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The Perils and Promise of Publishing
By Renata Rafferty

Editor-in-Chief, Nonprofit Consulting Review
President, Rafferty Consulting Group Incorporated
Author, Don't Just Give It Away: How To Make the Most of Your Charitable Giving

Nov 15, 2002

I used to be in awe of book authors. I imagined that they were brilliant, organized and well-connected. I assumed they made lots of money. And I doubted I would ever have the opportunity to be one. But in 1999, I found myself in a room full of friends, family, clients and media toasting the launch of Don't Just Give It Away: How To Make the Most of Your Charitable Giving followed by a national media tour. The details of how I got to that room are interesting but immaterial. What I discovered through the process, however, was how very wrong I was in my pre-publication assumptions.

Anyone can publish a book. Period.

Brilliance, organization, and connections got nuthin' to do with it.

In fact, you may not even have to write the book. You could, for example, use a "ghost writer" to put your thoughts into words. Or you could dictate it using voice recognition software. You could even compile interviews or writings from other people. The biggest hurdle in publishing a book is determining WHY you want to do it. From that decision will follow a whole set of options, opportunities and challenges that will lead you to your objective.

What's there to decide?

Well, if you want to make money with a book, you're more likely to do so by self-publishing.

If you're looking for broader recognition as an expert -- or "legitimacy" -- you should probably strive for an established publishing house to issue your book.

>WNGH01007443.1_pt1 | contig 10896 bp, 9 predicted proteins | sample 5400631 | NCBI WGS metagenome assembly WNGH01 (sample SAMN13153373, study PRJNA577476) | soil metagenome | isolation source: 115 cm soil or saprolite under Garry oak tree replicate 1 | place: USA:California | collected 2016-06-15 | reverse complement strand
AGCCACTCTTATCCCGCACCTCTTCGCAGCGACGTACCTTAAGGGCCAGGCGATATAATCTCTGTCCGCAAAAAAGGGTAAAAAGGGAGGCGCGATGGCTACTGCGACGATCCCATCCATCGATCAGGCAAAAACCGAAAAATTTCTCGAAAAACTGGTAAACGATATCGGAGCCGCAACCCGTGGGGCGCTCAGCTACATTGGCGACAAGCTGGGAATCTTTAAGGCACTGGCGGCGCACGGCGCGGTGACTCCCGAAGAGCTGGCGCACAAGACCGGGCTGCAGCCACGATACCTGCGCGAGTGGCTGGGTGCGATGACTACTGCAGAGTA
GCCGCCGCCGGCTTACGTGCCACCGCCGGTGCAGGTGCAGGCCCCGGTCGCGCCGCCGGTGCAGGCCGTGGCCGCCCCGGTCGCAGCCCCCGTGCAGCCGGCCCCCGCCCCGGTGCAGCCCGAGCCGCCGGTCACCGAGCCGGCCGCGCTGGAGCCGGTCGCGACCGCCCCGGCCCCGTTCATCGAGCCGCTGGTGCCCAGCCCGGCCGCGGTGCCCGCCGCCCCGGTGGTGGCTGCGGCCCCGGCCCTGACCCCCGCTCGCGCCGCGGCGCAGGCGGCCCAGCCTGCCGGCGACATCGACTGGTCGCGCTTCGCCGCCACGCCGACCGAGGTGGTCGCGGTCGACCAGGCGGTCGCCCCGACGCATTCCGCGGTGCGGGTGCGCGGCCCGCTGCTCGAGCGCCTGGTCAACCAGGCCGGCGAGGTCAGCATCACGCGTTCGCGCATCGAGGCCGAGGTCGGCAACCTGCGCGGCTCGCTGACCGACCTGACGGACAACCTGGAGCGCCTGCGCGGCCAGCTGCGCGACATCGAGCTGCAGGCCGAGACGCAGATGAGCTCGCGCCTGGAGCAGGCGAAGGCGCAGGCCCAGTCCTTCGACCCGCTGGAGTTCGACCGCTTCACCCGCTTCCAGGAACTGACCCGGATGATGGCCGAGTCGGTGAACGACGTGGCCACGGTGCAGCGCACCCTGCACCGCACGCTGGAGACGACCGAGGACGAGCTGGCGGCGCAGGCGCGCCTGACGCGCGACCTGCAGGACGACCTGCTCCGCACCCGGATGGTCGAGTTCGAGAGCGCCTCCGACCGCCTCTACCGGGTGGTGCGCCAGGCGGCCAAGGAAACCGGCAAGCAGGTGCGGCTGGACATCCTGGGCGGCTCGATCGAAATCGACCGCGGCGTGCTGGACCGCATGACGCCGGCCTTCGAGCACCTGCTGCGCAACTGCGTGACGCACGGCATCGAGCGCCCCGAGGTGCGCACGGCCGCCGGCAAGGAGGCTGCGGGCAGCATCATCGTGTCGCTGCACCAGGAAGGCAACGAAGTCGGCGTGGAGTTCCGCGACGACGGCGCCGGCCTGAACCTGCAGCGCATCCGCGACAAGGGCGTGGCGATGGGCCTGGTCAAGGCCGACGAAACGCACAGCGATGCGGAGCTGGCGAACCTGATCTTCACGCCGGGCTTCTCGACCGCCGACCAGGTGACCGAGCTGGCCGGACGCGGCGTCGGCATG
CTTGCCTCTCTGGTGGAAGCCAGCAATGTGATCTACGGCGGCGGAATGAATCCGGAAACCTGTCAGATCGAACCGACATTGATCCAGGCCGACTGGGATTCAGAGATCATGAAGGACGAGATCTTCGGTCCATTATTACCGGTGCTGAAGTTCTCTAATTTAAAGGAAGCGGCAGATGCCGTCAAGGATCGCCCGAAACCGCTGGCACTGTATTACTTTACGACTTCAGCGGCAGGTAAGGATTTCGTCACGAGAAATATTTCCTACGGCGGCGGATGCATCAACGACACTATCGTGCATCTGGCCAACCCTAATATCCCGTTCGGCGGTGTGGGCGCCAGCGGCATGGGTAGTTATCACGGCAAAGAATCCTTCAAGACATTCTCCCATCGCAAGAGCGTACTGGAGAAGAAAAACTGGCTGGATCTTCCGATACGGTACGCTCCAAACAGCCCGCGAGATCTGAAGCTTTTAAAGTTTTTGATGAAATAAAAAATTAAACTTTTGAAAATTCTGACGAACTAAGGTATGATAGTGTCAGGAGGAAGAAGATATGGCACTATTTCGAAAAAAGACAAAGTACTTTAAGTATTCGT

If you know exactly who will want to buy your book, and you have a channel of communication for reaching prospective buyers directly, you should self-publish.

If your book is for a general audience... for example, people both inside and outside the nonprofit sector, get a publisher with established book distribution.

If you want your book in the marketplace FAST ... self-publish.

If time is not of the essence and your professional game plan allows for a couple of years to write and get the book to market ... get a publisher.

If you're willing to assume all the financial risk -- as well as the potential payoff -- of publishing a book, do it yourself.

If you've got no money to invest in your book*, you'll have to rely on a publisher.

WHOA! What's that asterisk about?

Should you decide to self-publish, be prepared to market, market, market!

If you hope to go with a publishing house, be prepared to market, market, market (they won't)!

And marketing can and will cost you some money.

Let's Talk About Money

In a traditional publishing relationship, the publisher assumes the financial risk for the editing, production, marketing and distribution costs for your book based  on their bet that your book will earn more money than it costs them. The publisher may or may not offer you an "advance" (money paid to you before a single copy is ever sold) just for writing the book and licensing the rights to
them. Your contract will typically guarantee you a royalty of somewhere between 7% and 12% of wholesale price per book sold -- once the advance has been earned back at the royalty rate. For example, three years and thousands of sold books later, I have yet to earn a royalty beyond the advance paid me four years ago.

In self-publishing, you pay all upfront costs including editorial services (if required), design, production, promotion, distribution, and sales. But you keep all the money generated from sales ... and you get it the minute the buyer's check comes over the transom.

So, If I Go With a Publisher, It Won't Cost Me Any Money!